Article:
Review: Timecode

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Curiously charming

The winner of last year's Short Film Palme D'or proves worthy of its victory, offering an imaginative journey through the tenderness and ferocity of expression and vulnerability.

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With the recent release of Damien Chazelle’s hotly anticipated, strikingly acclaimed musical La La Land, it looks as if the Hollywood musical, complete with handfuls of original scores and glittering dance numbers, is finally back. But it’s not all sequins and show business for those paving the way for film, in fact almost the opposite for Juanjo Giménez Peña’s recent short film Timecode, which follows parking lot security guards Luna and Diego in a quaint journey through the expression of dance and raw communication.

Having won the Short Film Palme D’or at last year’s celebrated Cannes Film Festival, Timecode revels in its portrayal of dance, which at no point strays into the tempting realm of extravagance or emotional fatigue. In just fifteen short, nearly utterly silent minutes, Luna and Diego’s relationship is painted before us, as peculiar and poignant as it evolves. Raw, impassioned, and at times bizarrely awkward, it digs into themes of voyeurism in the modern world, and the threat it brings on human vulnerability and expression. And with little conclusion, that’s an expression that could go on to take any form – and it does.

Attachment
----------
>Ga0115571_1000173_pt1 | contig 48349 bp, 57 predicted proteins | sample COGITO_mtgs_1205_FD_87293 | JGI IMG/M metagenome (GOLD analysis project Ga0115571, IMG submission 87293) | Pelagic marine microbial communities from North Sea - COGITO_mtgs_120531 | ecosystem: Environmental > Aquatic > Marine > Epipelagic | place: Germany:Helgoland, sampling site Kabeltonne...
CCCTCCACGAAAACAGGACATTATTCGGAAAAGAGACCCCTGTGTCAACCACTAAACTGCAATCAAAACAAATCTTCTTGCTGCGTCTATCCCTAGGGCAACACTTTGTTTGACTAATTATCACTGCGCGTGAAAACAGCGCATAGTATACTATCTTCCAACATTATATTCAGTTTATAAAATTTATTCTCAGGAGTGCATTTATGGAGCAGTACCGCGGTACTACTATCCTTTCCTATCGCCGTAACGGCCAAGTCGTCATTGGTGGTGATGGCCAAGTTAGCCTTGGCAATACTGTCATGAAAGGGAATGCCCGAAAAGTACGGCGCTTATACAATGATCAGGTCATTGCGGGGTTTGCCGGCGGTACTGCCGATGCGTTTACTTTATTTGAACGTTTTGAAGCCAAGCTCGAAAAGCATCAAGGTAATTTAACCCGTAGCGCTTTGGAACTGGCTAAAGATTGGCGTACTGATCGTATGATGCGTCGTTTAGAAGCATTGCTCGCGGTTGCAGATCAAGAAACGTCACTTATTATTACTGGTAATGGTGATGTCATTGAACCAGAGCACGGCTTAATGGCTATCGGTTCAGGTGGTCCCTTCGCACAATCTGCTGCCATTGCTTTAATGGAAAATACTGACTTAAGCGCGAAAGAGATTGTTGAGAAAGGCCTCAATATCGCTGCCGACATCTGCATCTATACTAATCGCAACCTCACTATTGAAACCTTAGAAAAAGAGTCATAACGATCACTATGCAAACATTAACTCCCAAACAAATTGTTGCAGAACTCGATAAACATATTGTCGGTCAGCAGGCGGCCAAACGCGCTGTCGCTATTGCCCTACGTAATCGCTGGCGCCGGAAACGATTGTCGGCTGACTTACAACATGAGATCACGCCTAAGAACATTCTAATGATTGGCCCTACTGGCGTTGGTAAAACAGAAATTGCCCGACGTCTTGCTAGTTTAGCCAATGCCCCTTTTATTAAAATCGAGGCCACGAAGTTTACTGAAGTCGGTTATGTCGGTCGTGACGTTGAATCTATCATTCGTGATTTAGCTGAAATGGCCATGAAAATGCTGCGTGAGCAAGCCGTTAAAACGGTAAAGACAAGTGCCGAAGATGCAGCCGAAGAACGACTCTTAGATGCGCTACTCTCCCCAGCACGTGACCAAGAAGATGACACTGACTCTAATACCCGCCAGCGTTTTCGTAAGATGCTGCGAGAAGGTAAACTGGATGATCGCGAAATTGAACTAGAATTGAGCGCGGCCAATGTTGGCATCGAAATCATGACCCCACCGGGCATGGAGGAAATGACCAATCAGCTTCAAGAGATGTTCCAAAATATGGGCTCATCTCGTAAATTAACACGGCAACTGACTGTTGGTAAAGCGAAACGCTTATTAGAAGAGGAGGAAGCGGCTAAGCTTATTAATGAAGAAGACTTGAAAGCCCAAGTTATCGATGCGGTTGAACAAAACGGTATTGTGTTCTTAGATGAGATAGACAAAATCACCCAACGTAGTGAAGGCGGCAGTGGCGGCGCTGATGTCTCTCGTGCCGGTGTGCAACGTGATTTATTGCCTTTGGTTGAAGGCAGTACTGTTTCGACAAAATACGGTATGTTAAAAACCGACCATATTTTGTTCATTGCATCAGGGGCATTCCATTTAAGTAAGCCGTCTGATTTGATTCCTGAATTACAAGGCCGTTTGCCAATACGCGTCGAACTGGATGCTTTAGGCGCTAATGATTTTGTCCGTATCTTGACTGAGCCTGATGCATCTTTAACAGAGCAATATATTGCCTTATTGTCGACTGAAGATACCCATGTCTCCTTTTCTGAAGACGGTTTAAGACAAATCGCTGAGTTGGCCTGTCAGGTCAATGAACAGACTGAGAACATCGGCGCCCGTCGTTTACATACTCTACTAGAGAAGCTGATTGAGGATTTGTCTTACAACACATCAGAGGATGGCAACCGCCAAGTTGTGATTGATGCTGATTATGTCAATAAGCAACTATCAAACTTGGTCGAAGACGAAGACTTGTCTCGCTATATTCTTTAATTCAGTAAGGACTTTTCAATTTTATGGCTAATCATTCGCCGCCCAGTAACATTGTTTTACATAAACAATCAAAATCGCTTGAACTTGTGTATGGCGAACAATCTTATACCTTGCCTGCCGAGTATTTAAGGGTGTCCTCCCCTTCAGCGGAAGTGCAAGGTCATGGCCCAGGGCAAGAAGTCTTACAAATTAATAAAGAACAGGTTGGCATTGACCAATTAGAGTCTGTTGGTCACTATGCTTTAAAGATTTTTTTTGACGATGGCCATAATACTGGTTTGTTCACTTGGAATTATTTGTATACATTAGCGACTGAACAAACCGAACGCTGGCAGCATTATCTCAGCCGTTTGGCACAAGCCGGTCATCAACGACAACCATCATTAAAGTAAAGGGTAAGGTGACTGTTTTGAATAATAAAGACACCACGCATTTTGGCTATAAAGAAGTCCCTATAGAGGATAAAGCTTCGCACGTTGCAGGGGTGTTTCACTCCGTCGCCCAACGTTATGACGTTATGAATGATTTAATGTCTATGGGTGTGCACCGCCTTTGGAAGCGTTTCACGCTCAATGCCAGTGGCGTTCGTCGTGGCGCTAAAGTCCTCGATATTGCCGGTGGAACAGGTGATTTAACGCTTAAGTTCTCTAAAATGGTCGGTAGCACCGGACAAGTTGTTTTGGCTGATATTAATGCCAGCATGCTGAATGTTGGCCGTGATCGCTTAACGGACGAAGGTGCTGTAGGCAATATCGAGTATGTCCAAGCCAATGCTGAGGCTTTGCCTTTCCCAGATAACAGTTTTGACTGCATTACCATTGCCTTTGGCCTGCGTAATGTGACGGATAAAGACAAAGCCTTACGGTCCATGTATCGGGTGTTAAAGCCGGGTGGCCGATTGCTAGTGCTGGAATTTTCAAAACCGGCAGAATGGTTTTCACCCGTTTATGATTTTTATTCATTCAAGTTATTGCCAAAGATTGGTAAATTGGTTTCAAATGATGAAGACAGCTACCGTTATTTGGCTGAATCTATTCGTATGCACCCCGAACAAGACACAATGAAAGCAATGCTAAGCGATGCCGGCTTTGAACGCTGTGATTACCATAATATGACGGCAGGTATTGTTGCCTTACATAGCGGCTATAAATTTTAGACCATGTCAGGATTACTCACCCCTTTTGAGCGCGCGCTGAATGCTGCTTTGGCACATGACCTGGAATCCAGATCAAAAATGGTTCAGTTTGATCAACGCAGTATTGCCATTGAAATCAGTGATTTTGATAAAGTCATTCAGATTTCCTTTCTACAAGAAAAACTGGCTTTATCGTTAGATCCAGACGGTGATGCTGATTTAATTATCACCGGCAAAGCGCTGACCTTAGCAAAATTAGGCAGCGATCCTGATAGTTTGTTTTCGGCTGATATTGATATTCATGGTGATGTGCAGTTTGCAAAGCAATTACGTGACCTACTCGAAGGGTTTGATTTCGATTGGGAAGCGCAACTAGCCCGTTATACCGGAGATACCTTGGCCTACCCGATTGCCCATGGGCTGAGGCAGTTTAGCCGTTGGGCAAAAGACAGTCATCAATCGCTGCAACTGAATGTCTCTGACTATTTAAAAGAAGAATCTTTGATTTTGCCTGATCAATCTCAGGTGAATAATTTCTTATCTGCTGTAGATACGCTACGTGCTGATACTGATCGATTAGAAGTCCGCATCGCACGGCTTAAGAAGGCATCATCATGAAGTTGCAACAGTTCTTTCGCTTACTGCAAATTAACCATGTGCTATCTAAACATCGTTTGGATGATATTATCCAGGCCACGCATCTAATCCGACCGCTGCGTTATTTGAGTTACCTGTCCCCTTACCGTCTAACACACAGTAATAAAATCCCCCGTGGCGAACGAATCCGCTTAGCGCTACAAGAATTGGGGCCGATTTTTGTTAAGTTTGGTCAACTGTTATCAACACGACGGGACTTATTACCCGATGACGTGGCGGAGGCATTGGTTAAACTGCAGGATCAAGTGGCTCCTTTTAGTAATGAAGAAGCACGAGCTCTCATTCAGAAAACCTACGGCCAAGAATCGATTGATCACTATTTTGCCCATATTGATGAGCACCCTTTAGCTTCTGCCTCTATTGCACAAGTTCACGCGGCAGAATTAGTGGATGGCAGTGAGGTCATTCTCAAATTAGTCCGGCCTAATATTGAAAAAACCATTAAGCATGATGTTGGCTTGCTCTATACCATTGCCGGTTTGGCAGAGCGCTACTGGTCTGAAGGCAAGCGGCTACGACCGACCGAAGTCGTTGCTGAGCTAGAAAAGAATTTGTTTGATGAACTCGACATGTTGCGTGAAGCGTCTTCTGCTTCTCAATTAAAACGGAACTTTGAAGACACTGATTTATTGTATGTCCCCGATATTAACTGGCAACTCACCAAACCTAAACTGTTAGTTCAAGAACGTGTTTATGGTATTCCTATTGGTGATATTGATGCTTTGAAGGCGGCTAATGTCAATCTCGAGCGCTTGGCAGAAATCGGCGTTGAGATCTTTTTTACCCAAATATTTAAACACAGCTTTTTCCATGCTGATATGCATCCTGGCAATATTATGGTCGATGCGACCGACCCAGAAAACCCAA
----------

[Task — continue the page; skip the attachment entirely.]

It tiptoes around the two guards, Luna who works the day shift and Diego who works the night, just as Luna is led to watch the CCTV footage from the night before, showing Diego dancing silently around the building. The next day Luna brings herself to expose her own passion before one of the cameras for Diego to find, and so begins a charming odyssey into an outlandish friendship explored only through the ferocity and energy they bring silently to one another. It’s honestly an impressive feat of imagination.

Proving that sparkles, sequins and lavish scores aren’t all that necessary for an effective film littered with dance numbers, Timecode proves well worthy of its Palme D’or win, and even more worthy of just as much public recognition.

Timecode, directed by Juanjo Giménez Peña, is distributed through Marvin & Wayne.

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Second year Film and English student forever spending student loan on pizza and DVDs. Can usually be found rambling about films and music or trying to write films and music.

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